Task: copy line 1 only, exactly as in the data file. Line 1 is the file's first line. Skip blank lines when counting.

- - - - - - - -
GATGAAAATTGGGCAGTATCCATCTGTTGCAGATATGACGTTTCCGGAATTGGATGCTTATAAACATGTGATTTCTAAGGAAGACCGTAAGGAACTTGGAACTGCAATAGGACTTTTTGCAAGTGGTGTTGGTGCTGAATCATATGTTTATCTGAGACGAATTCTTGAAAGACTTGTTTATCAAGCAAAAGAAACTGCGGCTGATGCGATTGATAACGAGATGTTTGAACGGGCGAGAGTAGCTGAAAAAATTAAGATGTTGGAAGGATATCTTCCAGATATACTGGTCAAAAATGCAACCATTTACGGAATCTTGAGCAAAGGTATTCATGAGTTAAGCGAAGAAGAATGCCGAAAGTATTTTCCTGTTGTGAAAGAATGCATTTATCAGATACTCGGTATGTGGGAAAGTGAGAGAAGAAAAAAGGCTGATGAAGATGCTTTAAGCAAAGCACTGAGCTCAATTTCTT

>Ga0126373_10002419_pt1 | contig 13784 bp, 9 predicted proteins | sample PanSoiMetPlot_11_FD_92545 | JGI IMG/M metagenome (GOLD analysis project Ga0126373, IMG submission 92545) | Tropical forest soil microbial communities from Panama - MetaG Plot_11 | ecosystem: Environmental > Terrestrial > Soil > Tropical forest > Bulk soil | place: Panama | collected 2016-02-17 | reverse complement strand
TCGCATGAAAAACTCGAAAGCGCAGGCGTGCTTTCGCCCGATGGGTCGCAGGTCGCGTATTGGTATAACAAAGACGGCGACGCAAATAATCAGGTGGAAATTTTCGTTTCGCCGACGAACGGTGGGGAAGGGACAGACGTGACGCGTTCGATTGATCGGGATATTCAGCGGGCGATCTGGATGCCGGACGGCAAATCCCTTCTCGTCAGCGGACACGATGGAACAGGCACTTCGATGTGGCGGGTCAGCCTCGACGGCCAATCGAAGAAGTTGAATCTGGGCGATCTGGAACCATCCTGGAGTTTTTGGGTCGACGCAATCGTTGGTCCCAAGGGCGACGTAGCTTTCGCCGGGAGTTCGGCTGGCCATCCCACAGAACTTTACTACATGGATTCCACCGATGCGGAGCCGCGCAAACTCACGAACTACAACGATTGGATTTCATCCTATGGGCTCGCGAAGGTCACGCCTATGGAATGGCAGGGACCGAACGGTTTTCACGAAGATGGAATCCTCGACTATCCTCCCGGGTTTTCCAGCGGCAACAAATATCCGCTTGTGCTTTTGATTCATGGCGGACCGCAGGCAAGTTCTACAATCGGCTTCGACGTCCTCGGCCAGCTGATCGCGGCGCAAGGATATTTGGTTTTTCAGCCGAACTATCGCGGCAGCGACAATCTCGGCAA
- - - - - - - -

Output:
GATGAAAATTGGGCAGTATCCATCTGTTGCAGATATGACGTTTCCGGAATTGGATGCTTATAAACATGTGATTTCTAAGGAAGACCGTAAGGAACTTGGAACTGCAATAGGACTTTTTGCAAGTGGTGTTGGTGCTGAATCATATGTTTATCTGAGACGAATTCTTGAAAGACTTGTTTATCAAGCAAAAGAAACTGCGGCTGATGCGATTGATAACGAGATGTTTGAACGGGCGAGAGTAGCTGAAAAAATTAAGATGTTGGAAGGATATCTTCCAGATATACTGGTCAAAAATGCAACCATTTACGGAATCTTGAGCAAAGGTATTCATGAGTTAAGCGAAGAAGAATGCCGAAAGTATTTTCCTGTTGTGAAAGAATGCATTTATCAGATACTCGGTATGTGGGAAAGTGAGAGAAGAAAAAAGGCTGATGAAGATGCTTTAAGCAAAGCACTGAGCTCAATTTCTT